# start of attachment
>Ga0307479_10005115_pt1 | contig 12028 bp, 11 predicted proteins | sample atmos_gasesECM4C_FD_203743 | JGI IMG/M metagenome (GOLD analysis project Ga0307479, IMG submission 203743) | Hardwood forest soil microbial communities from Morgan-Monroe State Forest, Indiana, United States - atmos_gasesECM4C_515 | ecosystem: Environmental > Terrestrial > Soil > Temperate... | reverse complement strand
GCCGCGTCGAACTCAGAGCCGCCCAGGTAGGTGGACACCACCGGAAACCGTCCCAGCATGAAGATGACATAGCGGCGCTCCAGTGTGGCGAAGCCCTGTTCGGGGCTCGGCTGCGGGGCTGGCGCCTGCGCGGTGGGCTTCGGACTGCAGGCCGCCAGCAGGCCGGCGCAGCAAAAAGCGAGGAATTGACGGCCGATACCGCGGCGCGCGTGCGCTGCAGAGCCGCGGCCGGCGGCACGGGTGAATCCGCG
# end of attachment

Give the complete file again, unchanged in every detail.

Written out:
>Ga0307479_10005115_pt1 | contig 12028 bp, 11 predicted proteins | sample atmos_gasesECM4C_FD_203743 | JGI IMG/M metagenome (GOLD analysis project Ga0307479, IMG submission 203743) | Hardwood forest soil microbial communities from Morgan-Monroe State Forest, Indiana, United States - atmos_gasesECM4C_515 | ecosystem: Environmental > Terrestrial > Soil > Temperate... | reverse complement strand
GCCGCGTCGAACTCAGAGCCGCCCAGGTAGGTGGACACCACCGGAAACCGTCCCAGCATGAAGATGACATAGCGGCGCTCCAGTGTGGCGAAGCCCTGTTCGGGGCTCGGCTGCGGGGCTGGCGCCTGCGCGGTGGGCTTCGGACTGCAGGCCGCCAGCAGGCCGGCGCAGCAAAAAGCGAGGAATTGACGGCCGATACCGCGGCGCGCGTGCGCTGCAGAGCCGCGGCCGGCGGCACGGGTGAATCCGCG